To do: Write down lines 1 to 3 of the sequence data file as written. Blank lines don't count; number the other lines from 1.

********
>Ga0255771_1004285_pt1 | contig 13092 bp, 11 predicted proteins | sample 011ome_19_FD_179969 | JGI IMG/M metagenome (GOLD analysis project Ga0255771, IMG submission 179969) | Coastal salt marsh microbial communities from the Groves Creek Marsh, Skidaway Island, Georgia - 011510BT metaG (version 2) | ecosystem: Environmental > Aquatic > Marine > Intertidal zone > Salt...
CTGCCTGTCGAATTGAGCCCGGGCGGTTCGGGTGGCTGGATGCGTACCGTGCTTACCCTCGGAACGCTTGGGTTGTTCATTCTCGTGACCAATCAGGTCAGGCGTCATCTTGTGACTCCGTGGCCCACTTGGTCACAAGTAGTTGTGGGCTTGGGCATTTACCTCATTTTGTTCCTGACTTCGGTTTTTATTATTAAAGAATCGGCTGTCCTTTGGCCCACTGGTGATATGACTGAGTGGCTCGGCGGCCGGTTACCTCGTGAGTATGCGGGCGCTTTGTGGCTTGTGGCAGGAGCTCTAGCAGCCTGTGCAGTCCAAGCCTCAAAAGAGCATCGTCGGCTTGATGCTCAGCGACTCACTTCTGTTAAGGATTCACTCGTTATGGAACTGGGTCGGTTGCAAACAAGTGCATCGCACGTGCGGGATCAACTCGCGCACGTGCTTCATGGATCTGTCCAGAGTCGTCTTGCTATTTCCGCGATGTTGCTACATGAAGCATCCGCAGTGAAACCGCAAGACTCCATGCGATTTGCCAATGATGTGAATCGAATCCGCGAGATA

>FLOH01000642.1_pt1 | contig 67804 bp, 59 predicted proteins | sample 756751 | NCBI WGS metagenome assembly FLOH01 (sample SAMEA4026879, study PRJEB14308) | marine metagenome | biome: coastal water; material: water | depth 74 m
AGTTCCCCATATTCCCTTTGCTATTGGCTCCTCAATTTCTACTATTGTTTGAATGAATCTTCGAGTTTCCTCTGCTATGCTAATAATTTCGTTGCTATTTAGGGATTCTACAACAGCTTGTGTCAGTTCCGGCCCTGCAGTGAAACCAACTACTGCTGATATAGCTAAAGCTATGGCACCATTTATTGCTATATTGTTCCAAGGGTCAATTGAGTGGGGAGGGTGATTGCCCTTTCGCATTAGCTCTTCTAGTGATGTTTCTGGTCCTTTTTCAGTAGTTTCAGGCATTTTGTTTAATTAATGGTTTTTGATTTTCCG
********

>Ga0255771_1004285_pt1 | contig 13092 bp, 11 predicted proteins | sample 011ome_19_FD_179969 | JGI IMG/M metagenome (GOLD analysis project Ga0255771, IMG submission 179969) | Coastal salt marsh microbial communities from the Groves Creek Marsh, Skidaway Island, Georgia - 011510BT metaG (version 2) | ecosystem: Environmental > Aquatic > Marine > Intertidal zone > Salt...
CTGCCTGTCGAATTGAGCCCGGGCGGTTCGGGTGGCTGGATGCGTACCGTGCTTACCCTCGGAACGCTTGGGTTGTTCATTCTCGTGACCAATCAGGTCAGGCGTCATCTTGTGACTCCGTGGCCCACTTGGTCACAAGTAGTTGTGGGCTTGGGCATTTACCTCATTTTGTTCCTGACTTCGGTTTTTATTATTAAAGAATCGGCTGTCCTTTGGCCCACTGGTGATATGACTGAGTGGCTCGGCGGCCGGTTACCTCGTGAGTATGCGGGCGCTTTGTGGCTTGTGGCAGGAGCTCTAGCAGCCTGTGCAGTCCAAGCCTCAAAAGAGCATCGTCGGCTTGATGCTCAGCGACTCACTTCTGTTAAGGATTCACTCGTTATGGAACTGGGTCGGTTGCAAACAAGTGCATCGCACGTGCGGGATCAACTCGCGCACGTGCTTCATGGATCTGTCCAGAGTCGTCTTGCTATTTCCGCGATGTTGCTACATGAAGCATCCGCAGTGAAACCGCAAGACTCCATGCGATTTGCCAATGATGTGAATCGAATCCGCGAGATA

>FLOH01000642.1_pt1 | contig 67804 bp, 59 predicted proteins | sample 756751 | NCBI WGS metagenome assembly FLOH01 (sample SAMEA4026879, study PRJEB14308) | marine metagenome | biome: coastal water; material: water | depth 74 m